All of us who have lived in Nicaragua for a while have pondered the mysterious ways of the law. Even in our own countries, many of us have been confused by the law or come up against situations where the law is seemingly impossible to comply with.
The Labor Ministry, or MITRAB, is a body hard to fathom for locals and expats alike. La Esperanza Granada was recently dealt a severe blow due to our lack of knowledge of the law. Following a recent labor inspection, we discovered that the document signed by our local volunteers amounted to a contract of employment.
Our local volunteers are young Nicaraguan university students who have sponsors through La Esperanza Granada. They attend university on the weekends, and work alongside our overseas volunteers helping in the schools on weekdays.
These young people come from the same impoverished background as the students in the schools where we work. They are a wonderful role model for the younger children, demonstrating that with education there is hope and a better future. In addition to their university fees, they receive a small stipend monthly to help with their living costs.
They also receive English classes, computer access, dental care, bicycles, training and lots of invaluable work experience.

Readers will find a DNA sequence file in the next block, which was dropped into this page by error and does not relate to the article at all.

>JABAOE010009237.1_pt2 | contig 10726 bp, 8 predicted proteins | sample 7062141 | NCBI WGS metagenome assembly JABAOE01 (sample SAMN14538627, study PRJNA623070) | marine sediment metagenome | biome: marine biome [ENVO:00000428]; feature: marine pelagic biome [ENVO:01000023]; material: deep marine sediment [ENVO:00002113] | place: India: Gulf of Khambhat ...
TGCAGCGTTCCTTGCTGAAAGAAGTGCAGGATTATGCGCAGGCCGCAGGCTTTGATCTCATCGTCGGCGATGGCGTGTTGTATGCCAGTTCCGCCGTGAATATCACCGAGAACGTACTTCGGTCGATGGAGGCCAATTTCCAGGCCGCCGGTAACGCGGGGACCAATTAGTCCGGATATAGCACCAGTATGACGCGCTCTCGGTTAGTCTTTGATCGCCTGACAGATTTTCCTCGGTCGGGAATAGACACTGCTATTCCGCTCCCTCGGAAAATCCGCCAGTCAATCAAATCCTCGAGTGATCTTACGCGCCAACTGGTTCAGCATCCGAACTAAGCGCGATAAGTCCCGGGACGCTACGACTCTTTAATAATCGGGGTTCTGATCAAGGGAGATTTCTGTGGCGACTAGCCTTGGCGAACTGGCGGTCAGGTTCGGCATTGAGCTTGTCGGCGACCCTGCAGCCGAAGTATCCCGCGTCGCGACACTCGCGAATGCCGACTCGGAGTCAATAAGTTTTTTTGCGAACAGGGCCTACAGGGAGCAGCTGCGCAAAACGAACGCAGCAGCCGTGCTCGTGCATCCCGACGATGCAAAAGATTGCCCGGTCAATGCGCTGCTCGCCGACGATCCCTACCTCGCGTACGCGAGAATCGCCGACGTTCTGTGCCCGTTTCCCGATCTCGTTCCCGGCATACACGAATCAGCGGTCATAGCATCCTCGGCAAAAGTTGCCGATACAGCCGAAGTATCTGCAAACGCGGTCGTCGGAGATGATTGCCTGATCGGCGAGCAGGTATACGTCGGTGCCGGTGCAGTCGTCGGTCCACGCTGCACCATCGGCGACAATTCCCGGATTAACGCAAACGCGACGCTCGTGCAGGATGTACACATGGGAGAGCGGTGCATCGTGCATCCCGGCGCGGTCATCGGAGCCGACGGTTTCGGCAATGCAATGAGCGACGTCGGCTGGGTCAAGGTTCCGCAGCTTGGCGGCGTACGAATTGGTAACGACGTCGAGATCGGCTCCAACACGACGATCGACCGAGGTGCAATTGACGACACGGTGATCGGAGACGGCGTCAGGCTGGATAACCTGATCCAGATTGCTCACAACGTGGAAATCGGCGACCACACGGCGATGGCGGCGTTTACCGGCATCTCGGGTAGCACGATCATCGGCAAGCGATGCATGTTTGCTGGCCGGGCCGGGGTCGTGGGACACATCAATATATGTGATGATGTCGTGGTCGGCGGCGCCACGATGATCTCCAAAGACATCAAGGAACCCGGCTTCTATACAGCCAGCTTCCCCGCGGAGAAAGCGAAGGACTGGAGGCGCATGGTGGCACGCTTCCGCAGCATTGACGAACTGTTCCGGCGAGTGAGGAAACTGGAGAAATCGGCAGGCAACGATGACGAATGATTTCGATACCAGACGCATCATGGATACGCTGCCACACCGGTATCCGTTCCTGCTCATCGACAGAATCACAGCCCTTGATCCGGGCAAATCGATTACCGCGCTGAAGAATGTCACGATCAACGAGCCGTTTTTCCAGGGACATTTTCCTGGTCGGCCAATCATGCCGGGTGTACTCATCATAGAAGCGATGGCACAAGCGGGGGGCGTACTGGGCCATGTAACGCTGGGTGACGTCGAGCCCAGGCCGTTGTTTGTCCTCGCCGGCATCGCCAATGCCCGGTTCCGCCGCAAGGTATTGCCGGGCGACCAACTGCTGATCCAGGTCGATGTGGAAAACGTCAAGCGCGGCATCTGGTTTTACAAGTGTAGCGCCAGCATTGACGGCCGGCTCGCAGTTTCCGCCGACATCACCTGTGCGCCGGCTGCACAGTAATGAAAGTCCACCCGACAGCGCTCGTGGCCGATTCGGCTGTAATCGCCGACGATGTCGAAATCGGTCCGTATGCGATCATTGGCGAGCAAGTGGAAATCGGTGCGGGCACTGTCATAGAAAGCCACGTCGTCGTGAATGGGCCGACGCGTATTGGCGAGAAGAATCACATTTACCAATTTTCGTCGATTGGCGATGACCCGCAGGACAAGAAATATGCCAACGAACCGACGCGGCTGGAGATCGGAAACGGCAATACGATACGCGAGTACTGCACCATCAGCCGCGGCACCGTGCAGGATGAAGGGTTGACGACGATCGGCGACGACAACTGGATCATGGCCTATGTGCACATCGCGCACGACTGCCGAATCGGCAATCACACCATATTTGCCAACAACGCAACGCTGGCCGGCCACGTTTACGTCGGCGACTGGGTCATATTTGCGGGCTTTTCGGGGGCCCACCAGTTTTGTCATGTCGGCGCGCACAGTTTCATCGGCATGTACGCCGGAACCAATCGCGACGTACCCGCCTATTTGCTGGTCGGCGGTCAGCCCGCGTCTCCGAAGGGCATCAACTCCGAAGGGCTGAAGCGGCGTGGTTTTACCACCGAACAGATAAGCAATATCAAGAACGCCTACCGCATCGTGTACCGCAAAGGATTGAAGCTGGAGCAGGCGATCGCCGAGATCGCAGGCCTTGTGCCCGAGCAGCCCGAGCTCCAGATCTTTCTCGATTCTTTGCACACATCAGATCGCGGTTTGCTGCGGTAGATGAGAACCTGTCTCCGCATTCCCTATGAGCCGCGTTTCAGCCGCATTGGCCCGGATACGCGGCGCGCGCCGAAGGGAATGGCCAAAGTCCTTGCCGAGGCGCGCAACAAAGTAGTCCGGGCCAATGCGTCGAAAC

However none of these benefits were to be taken into account. After a week of pleading, letter-writing, even tears at MITRAB, the law was firm, these young people had to be paid in full their wage, back pay, holiday pay, aguinaldo and termination pay. This would leave La Esperanza Granada with a debt that we could not hope to meet, all because of the wrong wording on a piece of paper. Even when they each personally offered to renounce their rights to this money, MITRAB said that was not an option.
Years of work by more than 1,000 volunteers to build an organization to effectively help children’s education in rural schools and barrios was at risk.
Maybe we could have gone down a long, expensive and stressful road of disputing in the courts. Maybe after a couple of years we could have won our case, but maybe not.
Instead these wonderful young people created another solution to the problem. Each of them received a check with payment-in-full, including all bonuses etc. And then they each went to the bank, cashed their checks and donated the money back to La Esperanza Granada.
Heroes or angels, you decide. For me, I am just honored to work with them.
Pauline Jackson is director of operations for La Esperanza Granada.